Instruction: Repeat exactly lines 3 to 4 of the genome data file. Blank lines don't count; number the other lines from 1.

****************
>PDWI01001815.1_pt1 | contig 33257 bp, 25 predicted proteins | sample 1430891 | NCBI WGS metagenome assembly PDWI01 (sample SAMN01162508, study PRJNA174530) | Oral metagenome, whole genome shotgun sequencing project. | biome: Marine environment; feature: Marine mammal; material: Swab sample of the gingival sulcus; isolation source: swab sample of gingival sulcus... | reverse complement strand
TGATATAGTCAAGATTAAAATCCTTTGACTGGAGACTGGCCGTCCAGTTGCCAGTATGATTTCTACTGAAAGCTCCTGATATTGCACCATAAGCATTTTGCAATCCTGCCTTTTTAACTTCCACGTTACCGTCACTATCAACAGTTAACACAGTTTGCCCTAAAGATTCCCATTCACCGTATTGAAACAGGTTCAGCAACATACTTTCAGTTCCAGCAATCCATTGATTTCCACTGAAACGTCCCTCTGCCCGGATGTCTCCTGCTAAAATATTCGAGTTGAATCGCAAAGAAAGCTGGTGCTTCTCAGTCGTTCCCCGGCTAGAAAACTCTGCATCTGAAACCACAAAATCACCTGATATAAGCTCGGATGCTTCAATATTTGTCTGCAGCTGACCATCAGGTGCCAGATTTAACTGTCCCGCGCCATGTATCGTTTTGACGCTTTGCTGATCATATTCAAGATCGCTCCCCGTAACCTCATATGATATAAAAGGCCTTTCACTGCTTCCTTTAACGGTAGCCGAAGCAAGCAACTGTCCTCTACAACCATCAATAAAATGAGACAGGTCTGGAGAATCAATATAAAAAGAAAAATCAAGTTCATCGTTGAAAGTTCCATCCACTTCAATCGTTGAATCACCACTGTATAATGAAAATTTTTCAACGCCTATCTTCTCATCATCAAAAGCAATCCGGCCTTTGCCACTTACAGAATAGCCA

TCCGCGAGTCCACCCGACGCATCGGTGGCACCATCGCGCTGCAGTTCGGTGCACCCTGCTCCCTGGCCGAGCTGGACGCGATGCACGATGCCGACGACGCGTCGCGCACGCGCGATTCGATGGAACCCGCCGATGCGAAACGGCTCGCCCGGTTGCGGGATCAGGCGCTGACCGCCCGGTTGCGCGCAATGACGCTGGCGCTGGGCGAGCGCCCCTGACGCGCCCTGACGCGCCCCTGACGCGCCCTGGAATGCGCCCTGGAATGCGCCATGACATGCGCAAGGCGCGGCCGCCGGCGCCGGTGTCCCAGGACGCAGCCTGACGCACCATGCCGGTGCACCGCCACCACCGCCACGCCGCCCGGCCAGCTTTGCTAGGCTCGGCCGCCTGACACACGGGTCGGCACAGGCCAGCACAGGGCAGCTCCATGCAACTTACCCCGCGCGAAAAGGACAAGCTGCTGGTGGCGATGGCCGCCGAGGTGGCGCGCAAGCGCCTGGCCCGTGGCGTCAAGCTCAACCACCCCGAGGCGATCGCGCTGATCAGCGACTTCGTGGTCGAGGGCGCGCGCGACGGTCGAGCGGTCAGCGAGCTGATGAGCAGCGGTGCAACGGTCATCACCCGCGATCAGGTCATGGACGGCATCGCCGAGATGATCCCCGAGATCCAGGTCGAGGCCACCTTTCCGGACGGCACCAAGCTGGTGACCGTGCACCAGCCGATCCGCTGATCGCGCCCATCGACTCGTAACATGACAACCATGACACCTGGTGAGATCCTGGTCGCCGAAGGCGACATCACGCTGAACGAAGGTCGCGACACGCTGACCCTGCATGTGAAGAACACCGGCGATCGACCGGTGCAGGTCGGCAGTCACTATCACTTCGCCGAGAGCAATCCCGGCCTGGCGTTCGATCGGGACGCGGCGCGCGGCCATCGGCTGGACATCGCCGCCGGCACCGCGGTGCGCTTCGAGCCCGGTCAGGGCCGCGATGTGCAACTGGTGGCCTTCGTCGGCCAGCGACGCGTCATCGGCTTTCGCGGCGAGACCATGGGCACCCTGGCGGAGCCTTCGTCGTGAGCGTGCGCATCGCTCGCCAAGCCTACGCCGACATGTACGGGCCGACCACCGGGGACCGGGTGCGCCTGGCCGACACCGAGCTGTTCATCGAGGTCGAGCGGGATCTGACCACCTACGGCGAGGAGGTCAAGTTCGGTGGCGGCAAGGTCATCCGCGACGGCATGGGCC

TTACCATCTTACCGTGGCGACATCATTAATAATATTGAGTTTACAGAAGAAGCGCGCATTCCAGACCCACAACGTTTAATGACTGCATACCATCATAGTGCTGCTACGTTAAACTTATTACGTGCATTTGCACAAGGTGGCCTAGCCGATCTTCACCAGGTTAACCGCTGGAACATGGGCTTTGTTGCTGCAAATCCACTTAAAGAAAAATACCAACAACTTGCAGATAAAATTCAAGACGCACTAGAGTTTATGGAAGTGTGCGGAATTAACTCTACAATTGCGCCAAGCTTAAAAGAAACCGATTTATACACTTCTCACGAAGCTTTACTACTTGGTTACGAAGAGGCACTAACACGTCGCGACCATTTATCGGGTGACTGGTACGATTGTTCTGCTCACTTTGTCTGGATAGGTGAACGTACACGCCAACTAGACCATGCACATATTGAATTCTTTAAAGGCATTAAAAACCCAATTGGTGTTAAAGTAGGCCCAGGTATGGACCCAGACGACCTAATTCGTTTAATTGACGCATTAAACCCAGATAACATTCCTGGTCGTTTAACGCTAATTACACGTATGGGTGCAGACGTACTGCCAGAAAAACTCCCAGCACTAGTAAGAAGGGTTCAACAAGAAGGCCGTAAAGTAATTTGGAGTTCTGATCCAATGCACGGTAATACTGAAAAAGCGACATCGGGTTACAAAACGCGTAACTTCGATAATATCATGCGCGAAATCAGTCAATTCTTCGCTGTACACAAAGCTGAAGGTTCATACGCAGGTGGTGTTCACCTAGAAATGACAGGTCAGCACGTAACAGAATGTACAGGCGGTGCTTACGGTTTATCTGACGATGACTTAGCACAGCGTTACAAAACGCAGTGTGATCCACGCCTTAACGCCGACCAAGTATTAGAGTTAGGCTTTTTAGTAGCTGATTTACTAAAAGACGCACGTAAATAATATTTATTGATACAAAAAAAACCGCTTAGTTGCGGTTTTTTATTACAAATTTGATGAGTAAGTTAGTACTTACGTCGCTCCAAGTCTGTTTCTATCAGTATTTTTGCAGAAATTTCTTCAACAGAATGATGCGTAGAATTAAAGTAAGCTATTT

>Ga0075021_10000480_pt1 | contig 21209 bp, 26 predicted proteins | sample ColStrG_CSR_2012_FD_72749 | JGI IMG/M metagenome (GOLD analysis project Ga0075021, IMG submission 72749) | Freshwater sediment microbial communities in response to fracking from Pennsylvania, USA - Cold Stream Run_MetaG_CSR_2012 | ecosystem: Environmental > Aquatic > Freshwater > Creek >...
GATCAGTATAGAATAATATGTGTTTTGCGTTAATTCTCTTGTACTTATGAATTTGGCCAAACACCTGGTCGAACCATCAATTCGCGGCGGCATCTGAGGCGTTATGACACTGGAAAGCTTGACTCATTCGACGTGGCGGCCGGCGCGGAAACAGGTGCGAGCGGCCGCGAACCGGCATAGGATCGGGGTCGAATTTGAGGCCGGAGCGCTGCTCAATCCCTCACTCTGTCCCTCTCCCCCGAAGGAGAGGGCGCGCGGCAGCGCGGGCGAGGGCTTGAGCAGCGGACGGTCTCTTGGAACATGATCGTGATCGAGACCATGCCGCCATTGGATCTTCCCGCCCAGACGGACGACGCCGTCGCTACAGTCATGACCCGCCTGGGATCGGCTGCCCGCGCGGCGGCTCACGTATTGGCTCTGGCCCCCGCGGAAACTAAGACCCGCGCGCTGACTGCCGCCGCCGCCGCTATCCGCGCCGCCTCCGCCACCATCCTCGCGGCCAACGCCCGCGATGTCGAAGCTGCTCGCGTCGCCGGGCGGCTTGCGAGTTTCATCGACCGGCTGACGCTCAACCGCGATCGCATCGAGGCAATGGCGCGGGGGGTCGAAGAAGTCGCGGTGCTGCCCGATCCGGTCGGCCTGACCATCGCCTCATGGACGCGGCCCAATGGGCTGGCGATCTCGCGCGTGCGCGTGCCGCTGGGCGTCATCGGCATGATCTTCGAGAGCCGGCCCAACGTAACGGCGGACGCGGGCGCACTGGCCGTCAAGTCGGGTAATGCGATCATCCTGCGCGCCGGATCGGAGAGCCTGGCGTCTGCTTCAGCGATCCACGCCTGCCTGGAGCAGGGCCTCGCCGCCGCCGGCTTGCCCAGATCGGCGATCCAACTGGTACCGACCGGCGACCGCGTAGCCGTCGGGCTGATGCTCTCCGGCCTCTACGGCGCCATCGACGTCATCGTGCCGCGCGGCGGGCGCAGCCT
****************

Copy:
TCCGCGAGTCCACCCGACGCATCGGTGGCACCATCGCGCTGCAGTTCGGTGCACCCTGCTCCCTGGCCGAGCTGGACGCGATGCACGATGCCGACGACGCGTCGCGCACGCGCGATTCGATGGAACCCGCCGATGCGAAACGGCTCGCCCGGTTGCGGGATCAGGCGCTGACCGCCCGGTTGCGCGCAATGACGCTGGCGCTGGGCGAGCGCCCCTGACGCGCCCTGACGCGCCCCTGACGCGCCCTGGAATGCGCCCTGGAATGCGCCATGACATGCGCAAGGCGCGGCCGCCGGCGCCGGTGTCCCAGGACGCAGCCTGACGCACCATGCCGGTGCACCGCCACCACCGCCACGCCGCCCGGCCAGCTTTGCTAGGCTCGGCCGCCTGACACACGGGTCGGCACAGGCCAGCACAGGGCAGCTCCATGCAACTTACCCCGCGCGAAAAGGACAAGCTGCTGGTGGCGATGGCCGCCGAGGTGGCGCGCAAGCGCCTGGCCCGTGGCGTCAAGCTCAACCACCCCGAGGCGATCGCGCTGATCAGCGACTTCGTGGTCGAGGGCGCGCGCGACGGTCGAGCGGTCAGCGAGCTGATGAGCAGCGGTGCAACGGTCATCACCCGCGATCAGGTCATGGACGGCATCGCCGAGATGATCCCCGAGATCCAGGTCGAGGCCACCTTTCCGGACGGCACCAAGCTGGTGACCGTGCACCAGCCGATCCGCTGATCGCGCCCATCGACTCGTAACATGACAACCATGACACCTGGTGAGATCCTGGTCGCCGAAGGCGACATCACGCTGAACGAAGGTCGCGACACGCTGACCCTGCATGTGAAGAACACCGGCGATCGACCGGTGCAGGTCGGCAGTCACTATCACTTCGCCGAGAGCAATCCCGGCCTGGCGTTCGATCGGGACGCGGCGCGCGGCCATCGGCTGGACATCGCCGCCGGCACCGCGGTGCGCTTCGAGCCCGGTCAGGGCCGCGATGTGCAACTGGTGGCCTTCGTCGGCCAGCGACGCGTCATCGGCTTTCGCGGCGAGACCATGGGCACCCTGGCGGAGCCTTCGTCGTGAGCGTGCGCATCGCTCGCCAAGCCTACGCCGACATGTACGGGCCGACCACCGGGGACCGGGTGCGCCTGGCCGACACCGAGCTGTTCATCGAGGTCGAGCGGGATCTGACCACCTACGGCGAGGAGGTCAAGTTCGGTGGCGGCAAGGTCATCCGCGACGGCATGGGCC

TTACCATCTTACCGTGGCGACATCATTAATAATATTGAGTTTACAGAAGAAGCGCGCATTCCAGACCCACAACGTTTAATGACTGCATACCATCATAGTGCTGCTACGTTAAACTTATTACGTGCATTTGCACAAGGTGGCCTAGCCGATCTTCACCAGGTTAACCGCTGGAACATGGGCTTTGTTGCTGCAAATCCACTTAAAGAAAAATACCAACAACTTGCAGATAAAATTCAAGACGCACTAGAGTTTATGGAAGTGTGCGGAATTAACTCTACAATTGCGCCAAGCTTAAAAGAAACCGATTTATACACTTCTCACGAAGCTTTACTACTTGGTTACGAAGAGGCACTAACACGTCGCGACCATTTATCGGGTGACTGGTACGATTGTTCTGCTCACTTTGTCTGGATAGGTGAACGTACACGCCAACTAGACCATGCACATATTGAATTCTTTAAAGGCATTAAAAACCCAATTGGTGTTAAAGTAGGCCCAGGTATGGACCCAGACGACCTAATTCGTTTAATTGACGCATTAAACCCAGATAACATTCCTGGTCGTTTAACGCTAATTACACGTATGGGTGCAGACGTACTGCCAGAAAAACTCCCAGCACTAGTAAGAAGGGTTCAACAAGAAGGCCGTAAAGTAATTTGGAGTTCTGATCCAATGCACGGTAATACTGAAAAAGCGACATCGGGTTACAAAACGCGTAACTTCGATAATATCATGCGCGAAATCAGTCAATTCTTCGCTGTACACAAAGCTGAAGGTTCATACGCAGGTGGTGTTCACCTAGAAATGACAGGTCAGCACGTAACAGAATGTACAGGCGGTGCTTACGGTTTATCTGACGATGACTTAGCACAGCGTTACAAAACGCAGTGTGATCCACGCCTTAACGCCGACCAAGTATTAGAGTTAGGCTTTTTAGTAGCTGATTTACTAAAAGACGCACGTAAATAATATTTATTGATACAAAAAAAACCGCTTAGTTGCGGTTTTTTATTACAAATTTGATGAGTAAGTTAGTACTTACGTCGCTCCAAGTCTGTTTCTATCAGTATTTTTGCAGAAATTTCTTCAACAGAATGATGCGTAGAATTAAAGTAAGCTATTT